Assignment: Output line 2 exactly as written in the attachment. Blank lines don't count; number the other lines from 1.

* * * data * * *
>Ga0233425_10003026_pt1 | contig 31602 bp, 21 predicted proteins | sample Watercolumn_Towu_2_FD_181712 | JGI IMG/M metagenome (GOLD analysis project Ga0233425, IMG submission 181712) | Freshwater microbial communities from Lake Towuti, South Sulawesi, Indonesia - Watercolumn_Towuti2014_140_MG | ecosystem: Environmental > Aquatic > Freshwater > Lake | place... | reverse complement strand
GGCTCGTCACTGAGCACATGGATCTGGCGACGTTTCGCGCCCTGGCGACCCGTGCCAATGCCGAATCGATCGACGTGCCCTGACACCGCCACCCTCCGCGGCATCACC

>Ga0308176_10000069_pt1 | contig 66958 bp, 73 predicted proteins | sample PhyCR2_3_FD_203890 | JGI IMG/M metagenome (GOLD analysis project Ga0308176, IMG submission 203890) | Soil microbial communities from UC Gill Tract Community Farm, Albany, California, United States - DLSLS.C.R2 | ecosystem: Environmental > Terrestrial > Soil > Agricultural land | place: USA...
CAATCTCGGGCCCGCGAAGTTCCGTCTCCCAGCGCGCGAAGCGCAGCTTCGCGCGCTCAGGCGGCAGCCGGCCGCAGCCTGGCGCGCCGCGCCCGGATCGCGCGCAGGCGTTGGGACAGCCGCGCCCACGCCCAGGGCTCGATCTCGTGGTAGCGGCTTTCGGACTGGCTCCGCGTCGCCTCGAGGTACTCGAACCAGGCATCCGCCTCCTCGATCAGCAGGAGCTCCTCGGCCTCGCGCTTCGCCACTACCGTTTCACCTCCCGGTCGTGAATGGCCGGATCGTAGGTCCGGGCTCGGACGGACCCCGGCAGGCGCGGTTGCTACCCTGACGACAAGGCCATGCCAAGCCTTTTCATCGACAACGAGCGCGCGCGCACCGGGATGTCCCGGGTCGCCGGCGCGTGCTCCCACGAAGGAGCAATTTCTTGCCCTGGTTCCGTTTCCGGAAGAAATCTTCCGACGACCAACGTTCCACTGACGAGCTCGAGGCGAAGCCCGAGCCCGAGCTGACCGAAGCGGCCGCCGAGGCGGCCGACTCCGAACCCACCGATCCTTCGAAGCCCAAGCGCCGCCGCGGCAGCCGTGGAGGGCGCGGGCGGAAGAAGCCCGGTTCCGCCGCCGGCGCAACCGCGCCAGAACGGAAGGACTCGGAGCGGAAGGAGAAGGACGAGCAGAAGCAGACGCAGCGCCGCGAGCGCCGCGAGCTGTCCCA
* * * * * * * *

GGCTCGTCACTGAGCACATGGATCTGGCGACGTTTCGCGCCCTGGCGACCCGTGCCAATGCCGAATCGATCGACGTGCCCTGACACCGCCACCCTCCGCGGCATCACC